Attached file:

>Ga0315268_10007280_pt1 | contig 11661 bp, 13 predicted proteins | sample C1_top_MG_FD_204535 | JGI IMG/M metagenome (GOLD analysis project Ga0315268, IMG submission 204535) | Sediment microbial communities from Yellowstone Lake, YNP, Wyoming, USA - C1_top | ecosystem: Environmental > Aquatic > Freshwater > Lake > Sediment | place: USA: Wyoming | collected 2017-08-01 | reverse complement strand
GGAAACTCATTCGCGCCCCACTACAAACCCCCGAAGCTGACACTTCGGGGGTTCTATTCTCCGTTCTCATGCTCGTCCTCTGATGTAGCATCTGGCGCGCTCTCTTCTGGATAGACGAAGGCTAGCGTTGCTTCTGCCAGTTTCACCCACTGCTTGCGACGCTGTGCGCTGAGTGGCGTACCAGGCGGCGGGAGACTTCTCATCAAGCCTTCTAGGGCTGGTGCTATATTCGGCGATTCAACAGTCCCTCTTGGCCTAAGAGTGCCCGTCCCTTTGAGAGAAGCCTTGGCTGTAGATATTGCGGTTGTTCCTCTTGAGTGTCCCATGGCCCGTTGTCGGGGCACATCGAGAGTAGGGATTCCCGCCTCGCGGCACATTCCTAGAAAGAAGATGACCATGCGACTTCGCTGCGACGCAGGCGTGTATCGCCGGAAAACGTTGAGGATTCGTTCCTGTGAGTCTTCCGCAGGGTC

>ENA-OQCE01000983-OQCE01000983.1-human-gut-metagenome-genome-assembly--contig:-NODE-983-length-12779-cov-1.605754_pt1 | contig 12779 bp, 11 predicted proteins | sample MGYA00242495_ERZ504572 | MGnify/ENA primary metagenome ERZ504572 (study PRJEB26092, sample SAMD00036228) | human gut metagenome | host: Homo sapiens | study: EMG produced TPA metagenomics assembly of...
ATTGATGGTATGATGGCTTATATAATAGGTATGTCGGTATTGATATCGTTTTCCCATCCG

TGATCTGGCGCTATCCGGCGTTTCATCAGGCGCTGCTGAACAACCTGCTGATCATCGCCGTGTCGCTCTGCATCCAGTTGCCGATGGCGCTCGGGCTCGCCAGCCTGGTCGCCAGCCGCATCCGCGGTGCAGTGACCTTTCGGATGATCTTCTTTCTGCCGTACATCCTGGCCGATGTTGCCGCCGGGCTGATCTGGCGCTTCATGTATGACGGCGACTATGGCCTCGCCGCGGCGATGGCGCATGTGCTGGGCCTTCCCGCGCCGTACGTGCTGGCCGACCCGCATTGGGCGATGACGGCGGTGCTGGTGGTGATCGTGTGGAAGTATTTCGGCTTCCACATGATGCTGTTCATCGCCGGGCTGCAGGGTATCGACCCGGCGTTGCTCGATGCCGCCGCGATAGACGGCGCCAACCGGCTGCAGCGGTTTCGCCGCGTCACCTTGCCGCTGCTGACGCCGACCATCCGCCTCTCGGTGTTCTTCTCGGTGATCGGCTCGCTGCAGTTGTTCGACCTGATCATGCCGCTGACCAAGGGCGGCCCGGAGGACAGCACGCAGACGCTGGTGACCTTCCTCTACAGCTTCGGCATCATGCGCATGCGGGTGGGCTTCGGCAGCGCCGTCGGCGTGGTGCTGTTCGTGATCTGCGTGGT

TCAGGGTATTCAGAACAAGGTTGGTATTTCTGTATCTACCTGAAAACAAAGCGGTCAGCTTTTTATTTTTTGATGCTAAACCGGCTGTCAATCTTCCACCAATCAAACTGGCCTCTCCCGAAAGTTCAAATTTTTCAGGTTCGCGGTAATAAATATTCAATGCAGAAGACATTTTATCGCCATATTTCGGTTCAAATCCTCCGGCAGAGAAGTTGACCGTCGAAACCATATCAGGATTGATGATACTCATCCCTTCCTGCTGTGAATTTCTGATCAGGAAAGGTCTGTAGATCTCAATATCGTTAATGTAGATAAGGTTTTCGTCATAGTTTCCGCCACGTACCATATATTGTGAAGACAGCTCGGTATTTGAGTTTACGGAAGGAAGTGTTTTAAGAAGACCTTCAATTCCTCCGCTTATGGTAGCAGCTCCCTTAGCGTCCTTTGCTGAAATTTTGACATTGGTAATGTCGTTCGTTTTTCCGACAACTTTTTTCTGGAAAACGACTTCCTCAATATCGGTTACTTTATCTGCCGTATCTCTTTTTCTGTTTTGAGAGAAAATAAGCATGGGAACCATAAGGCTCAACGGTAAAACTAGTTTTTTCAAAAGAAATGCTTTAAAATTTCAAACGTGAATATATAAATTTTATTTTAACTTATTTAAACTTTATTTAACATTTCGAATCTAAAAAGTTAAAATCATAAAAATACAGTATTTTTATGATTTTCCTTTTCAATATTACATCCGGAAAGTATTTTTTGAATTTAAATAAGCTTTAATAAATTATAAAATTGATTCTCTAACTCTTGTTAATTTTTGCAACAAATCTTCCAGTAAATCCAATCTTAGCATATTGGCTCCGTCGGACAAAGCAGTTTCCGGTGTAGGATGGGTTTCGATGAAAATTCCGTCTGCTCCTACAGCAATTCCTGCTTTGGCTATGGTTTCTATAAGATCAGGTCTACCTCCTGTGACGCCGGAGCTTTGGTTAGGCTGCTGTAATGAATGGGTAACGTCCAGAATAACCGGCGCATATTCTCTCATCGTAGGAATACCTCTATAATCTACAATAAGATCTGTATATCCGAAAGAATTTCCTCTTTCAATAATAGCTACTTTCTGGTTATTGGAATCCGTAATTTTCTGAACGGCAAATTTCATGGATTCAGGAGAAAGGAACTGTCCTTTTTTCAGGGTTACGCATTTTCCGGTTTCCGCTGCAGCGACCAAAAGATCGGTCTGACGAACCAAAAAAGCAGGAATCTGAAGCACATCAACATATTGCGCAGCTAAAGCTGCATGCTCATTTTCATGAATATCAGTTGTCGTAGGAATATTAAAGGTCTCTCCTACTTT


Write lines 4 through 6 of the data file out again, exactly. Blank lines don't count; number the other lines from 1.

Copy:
ATTGATGGTATGATGGCTTATATAATAGGTATGTCGGTATTGATATCGTTTTCCCATCCG

TGATCTGGCGCTATCCGGCGTTTCATCAGGCGCTGCTGAACAACCTGCTGATCATCGCCGTGTCGCTCTGCATCCAGTTGCCGATGGCGCTCGGGCTCGCCAGCCTGGTCGCCAGCCGCATCCGCGGTGCAGTGACCTTTCGGATGATCTTCTTTCTGCCGTACATCCTGGCCGATGTTGCCGCCGGGCTGATCTGGCGCTTCATGTATGACGGCGACTATGGCCTCGCCGCGGCGATGGCGCATGTGCTGGGCCTTCCCGCGCCGTACGTGCTGGCCGACCCGCATTGGGCGATGACGGCGGTGCTGGTGGTGATCGTGTGGAAGTATTTCGGCTTCCACATGATGCTGTTCATCGCCGGGCTGCAGGGTATCGACCCGGCGTTGCTCGATGCCGCCGCGATAGACGGCGCCAACCGGCTGCAGCGGTTTCGCCGCGTCACCTTGCCGCTGCTGACGCCGACCATCCGCCTCTCGGTGTTCTTCTCGGTGATCGGCTCGCTGCAGTTGTTCGACCTGATCATGCCGCTGACCAAGGGCGGCCCGGAGGACAGCACGCAGACGCTGGTGACCTTCCTCTACAGCTTCGGCATCATGCGCATGCGGGTGGGCTTCGGCAGCGCCGTCGGCGTGGTGCTGTTCGTGATCTGCGTGGT

TCAGGGTATTCAGAACAAGGTTGGTATTTCTGTATCTACCTGAAAACAAAGCGGTCAGCTTTTTATTTTTTGATGCTAAACCGGCTGTCAATCTTCCACCAATCAAACTGGCCTCTCCCGAAAGTTCAAATTTTTCAGGTTCGCGGTAATAAATATTCAATGCAGAAGACATTTTATCGCCATATTTCGGTTCAAATCCTCCGGCAGAGAAGTTGACCGTCGAAACCATATCAGGATTGATGATACTCATCCCTTCCTGCTGTGAATTTCTGATCAGGAAAGGTCTGTAGATCTCAATATCGTTAATGTAGATAAGGTTTTCGTCATAGTTTCCGCCACGTACCATATATTGTGAAGACAGCTCGGTATTTGAGTTTACGGAAGGAAGTGTTTTAAGAAGACCTTCAATTCCTCCGCTTATGGTAGCAGCTCCCTTAGCGTCCTTTGCTGAAATTTTGACATTGGTAATGTCGTTCGTTTTTCCGACAACTTTTTTCTGGAAAACGACTTCCTCAATATCGGTTACTTTATCTGCCGTATCTCTTTTTCTGTTTTGAGAGAAAATAAGCATGGGAACCATAAGGCTCAACGGTAAAACTAGTTTTTTCAAAAGAAATGCTTTAAAATTTCAAACGTGAATATATAAATTTTATTTTAACTTATTTAAACTTTATTTAACATTTCGAATCTAAAAAGTTAAAATCATAAAAATACAGTATTTTTATGATTTTCCTTTTCAATATTACATCCGGAAAGTATTTTTTGAATTTAAATAAGCTTTAATAAATTATAAAATTGATTCTCTAACTCTTGTTAATTTTTGCAACAAATCTTCCAGTAAATCCAATCTTAGCATATTGGCTCCGTCGGACAAAGCAGTTTCCGGTGTAGGATGGGTTTCGATGAAAATTCCGTCTGCTCCTACAGCAATTCCTGCTTTGGCTATGGTTTCTATAAGATCAGGTCTACCTCCTGTGACGCCGGAGCTTTGGTTAGGCTGCTGTAATGAATGGGTAACGTCCAGAATAACCGGCGCATATTCTCTCATCGTAGGAATACCTCTATAATCTACAATAAGATCTGTATATCCGAAAGAATTTCCTCTTTCAATAATAGCTACTTTCTGGTTATTGGAATCCGTAATTTTCTGAACGGCAAATTTCATGGATTCAGGAGAAAGGAACTGTCCTTTTTTCAGGGTTACGCATTTTCCGGTTTCCGCTGCAGCGACCAAAAGATCGGTCTGACGAACCAAAAAAGCAGGAATCTGAAGCACATCAACATATTGCGCAGCTAAAGCTGCATGCTCATTTTCATGAATATCAGTTGTCGTAGGAATATTAAAGGTCTCTCCTACTTT